Lucien Smith was only in his early twenties when his “Rain Paintings” became art-market gold. But at KidsBasel, the talent is even younger. This unsanctioned companion event to Art Basel Miami Beach features art stars aged 9 to 15—although their prices are more grown-up, ranging from $1,000 to a whopping $75,000 for a work by Elisabeth Anisimow, 13, perhaps the most celebrated artist of the bunch.
“How do you get people to take it seriously?” ponders Ashley Sidman, founder of KidsBasel (now in its second year), when I reach her by phone just before the opening. “There’s some backlash. They’re told all the time that they’re just kids, not artists. But they don’t need to be talked down to; they understand that. So when we told them we wanted to take them seriously, it’s not like I had to explain it to any of them.”
In total, nine artists—Yung Lenox, Anisimow, Aelita Andre, Rodrigo “Dyno” Barrera, Brigette Roseman, Andrea Zorilla, and Jada and Elijah Mason—will show works in separate galleries at the former Rubell Family Collection building in the Wynwood District of Miami. Works will range from prints capturing Anisimow’s “live paintings,” where she camouflages people against painted backgrounds (the young artist won’t be in attendance, as she’s also presenting work at Hong Kong’s K11 Art Mall); Barrera’s abstract art paintings, some of which bear a resemblance to Katherine Bernhardt’s work; and Yung Lenox’s drawings of rappers on paper.
“Elisabeth [Anisimow] is doing these incredible giclee prints,” says Sidman. “You’ll be floored that these are real people that are in these paintings. You should see what she does with gouache. When you see them, you’ll say, ‘These are things that when I go into the Louvre, I’m going to see there.’ They’re pretty shocking.”
Sidman says it’s her job to make sure people do take this show seriously. She tells me that she’s confirmed Peter Tenney from Wynwood Walls will be there and that the Rubells “are planning on stopping by.” And of course, Jada and Elijah’s father, former NBA player and prominent art collector Desmond Mason, will attend. (Desmond Mason is an artist in his own right, having sold work to George Clooney, says Sidman.)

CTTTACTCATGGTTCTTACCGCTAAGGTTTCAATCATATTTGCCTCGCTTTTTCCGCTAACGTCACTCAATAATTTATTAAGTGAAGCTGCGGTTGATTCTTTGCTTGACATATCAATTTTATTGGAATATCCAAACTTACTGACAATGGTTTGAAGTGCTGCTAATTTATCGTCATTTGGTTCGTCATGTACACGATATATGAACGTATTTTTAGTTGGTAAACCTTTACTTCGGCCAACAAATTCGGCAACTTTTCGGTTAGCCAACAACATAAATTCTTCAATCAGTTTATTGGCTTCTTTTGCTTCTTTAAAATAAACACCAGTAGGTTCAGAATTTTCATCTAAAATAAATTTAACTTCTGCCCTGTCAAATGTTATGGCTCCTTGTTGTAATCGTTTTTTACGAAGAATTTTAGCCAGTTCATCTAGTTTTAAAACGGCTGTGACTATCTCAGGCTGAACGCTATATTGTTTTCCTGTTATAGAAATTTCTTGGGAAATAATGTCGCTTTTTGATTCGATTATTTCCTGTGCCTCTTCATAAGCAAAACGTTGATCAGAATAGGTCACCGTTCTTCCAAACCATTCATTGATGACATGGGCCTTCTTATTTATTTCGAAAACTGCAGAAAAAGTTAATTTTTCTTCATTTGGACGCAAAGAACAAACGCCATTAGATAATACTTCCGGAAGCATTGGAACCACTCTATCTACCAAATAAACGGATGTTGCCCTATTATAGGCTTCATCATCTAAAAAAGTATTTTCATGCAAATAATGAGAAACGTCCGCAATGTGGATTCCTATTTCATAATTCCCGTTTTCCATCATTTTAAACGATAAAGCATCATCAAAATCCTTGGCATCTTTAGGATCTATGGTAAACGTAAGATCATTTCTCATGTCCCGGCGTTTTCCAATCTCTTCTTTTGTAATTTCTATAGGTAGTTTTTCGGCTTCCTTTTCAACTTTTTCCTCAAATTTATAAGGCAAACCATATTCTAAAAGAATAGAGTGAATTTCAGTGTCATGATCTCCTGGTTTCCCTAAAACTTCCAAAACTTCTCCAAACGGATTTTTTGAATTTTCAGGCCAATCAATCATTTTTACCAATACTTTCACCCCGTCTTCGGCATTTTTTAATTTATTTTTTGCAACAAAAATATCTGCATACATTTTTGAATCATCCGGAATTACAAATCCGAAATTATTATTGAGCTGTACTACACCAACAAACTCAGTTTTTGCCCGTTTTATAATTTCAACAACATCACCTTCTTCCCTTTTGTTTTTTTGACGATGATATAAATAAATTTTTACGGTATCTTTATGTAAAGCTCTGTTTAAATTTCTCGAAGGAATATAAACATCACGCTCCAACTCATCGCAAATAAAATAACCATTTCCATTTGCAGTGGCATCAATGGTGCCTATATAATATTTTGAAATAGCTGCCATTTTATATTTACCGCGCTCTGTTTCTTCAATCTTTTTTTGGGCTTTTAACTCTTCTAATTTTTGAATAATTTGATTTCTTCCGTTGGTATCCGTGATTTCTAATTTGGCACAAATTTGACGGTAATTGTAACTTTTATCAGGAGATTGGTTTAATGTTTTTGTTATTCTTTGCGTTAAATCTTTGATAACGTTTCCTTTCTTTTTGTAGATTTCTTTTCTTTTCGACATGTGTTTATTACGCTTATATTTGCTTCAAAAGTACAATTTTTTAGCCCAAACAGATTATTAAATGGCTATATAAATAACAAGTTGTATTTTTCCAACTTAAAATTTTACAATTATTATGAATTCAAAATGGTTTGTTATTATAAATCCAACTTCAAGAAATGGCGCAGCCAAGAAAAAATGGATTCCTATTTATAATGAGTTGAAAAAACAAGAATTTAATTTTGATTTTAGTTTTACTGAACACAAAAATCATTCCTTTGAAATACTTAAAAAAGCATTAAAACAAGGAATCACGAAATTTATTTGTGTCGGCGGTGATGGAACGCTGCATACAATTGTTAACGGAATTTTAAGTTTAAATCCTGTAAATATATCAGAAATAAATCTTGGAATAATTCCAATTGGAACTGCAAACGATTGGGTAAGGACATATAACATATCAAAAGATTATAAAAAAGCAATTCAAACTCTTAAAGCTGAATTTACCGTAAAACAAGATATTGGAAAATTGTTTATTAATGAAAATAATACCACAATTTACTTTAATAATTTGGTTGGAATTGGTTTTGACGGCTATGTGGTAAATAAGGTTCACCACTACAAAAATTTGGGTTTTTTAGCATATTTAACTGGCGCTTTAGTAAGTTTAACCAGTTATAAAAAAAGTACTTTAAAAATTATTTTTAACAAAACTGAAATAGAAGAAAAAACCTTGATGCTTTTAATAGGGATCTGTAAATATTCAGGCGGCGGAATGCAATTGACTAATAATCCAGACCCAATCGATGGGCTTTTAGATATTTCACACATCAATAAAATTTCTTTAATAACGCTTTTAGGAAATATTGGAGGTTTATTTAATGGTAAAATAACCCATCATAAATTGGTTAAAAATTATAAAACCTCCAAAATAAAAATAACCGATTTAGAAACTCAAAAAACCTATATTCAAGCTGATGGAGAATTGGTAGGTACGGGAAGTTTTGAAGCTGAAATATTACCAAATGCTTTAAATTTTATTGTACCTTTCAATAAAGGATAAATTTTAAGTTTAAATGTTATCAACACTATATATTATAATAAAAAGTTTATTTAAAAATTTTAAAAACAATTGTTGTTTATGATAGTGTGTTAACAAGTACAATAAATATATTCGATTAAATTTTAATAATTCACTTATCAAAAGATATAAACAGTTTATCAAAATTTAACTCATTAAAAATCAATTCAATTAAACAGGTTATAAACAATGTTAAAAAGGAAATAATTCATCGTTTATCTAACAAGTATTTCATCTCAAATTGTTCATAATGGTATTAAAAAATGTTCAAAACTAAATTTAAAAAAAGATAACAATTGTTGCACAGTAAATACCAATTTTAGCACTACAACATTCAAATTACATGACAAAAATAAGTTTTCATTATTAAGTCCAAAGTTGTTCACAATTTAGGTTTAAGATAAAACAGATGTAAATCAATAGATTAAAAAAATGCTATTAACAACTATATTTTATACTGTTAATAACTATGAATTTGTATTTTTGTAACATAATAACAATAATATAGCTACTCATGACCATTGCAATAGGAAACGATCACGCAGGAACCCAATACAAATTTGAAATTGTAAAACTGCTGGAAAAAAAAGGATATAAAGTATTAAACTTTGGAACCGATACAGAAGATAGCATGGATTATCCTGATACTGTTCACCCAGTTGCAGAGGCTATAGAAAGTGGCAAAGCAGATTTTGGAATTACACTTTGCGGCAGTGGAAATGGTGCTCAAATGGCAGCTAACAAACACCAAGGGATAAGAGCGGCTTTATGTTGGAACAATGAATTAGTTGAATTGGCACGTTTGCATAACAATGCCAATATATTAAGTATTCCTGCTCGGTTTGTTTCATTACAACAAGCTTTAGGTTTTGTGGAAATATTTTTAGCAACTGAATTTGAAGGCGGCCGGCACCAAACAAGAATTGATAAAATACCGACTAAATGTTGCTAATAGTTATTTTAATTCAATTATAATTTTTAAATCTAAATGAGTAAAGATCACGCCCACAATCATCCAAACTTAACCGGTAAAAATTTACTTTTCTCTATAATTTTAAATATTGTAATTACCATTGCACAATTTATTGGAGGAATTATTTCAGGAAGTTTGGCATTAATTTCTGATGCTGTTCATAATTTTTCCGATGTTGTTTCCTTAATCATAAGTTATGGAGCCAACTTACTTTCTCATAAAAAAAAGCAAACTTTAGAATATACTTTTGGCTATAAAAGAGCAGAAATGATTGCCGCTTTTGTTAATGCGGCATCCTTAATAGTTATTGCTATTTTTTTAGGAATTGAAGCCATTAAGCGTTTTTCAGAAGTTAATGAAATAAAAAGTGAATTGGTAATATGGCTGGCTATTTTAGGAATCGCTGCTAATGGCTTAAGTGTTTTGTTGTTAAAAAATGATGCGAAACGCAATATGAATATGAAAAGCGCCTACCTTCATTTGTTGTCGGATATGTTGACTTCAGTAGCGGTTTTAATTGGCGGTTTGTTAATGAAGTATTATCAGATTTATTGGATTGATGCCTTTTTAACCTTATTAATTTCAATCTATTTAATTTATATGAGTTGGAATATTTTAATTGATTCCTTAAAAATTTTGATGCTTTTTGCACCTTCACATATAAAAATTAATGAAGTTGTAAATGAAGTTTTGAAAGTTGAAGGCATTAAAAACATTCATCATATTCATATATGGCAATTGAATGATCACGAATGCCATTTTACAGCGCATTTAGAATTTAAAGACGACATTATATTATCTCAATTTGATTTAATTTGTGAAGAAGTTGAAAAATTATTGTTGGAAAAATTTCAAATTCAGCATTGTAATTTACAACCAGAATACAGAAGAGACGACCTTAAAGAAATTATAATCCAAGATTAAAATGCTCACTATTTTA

KidsBasel is a curious venture. There are plenty of prodigies when it comes to mathematics, chess, or music. Sure, Picasso’s father famously quit painting after witnessing his 13-year-old son’s technique. But generally, in the art world, a certain amount of seniority rules. All nine of the artists showing here exist outside of traditional gallery models, and maybe that’s a good thing.
“Yung Lenox hasn’t had a show in four years,” explains Sidman about the now-13-year-old who was profiled in dozens of publications, from The Guardian to NME to Vice, when he was 9. “He took a break from the spotlight. He went to Japan and it was overwhelming. He wanted to take the pressure off. It’s easy for these kids to feel overworked, and he just wanted to chill. When you’re 7 or 8, and it’s no longer fun, then the artwork suffers.”
Plus, parents can start to see dollar signs. It’s why KidsBasel makes it their mission to make sure the kids come first. “The art world is like any business,” says Sidman. “They’re on YouTube, getting interviews—it gets confusing. ‘Are you my parent, or my manager?’”
Plus, says Sidman, the kids don’t normally have a chance to interact with other artists their own age—most of their peers don’t even really understand what they’re doing.
“They literally come into the install and instead of looking at their own work first, they look at the other kids’ [work]. ‘I love that piece; I love her style’—they complement each other. They exchange Instagrams, and they start to build this community and a following together.”
Sidman says she approaches KidsBasel like its own agency representing young artists. She has floated the idea of opening a gallery in a more permanent space. But for now, she’s focused on her artists, and this year’s edition of KidsBasel, which she says might travel to Hong Kong next.
“We do what they want, and we make sure they’re doing what they want,” she adds. “We’re just their crew. As long as the goal is there’s a sense of achievement and happiness, and it doesn’t become profit-driven, then we’re doing it right.”
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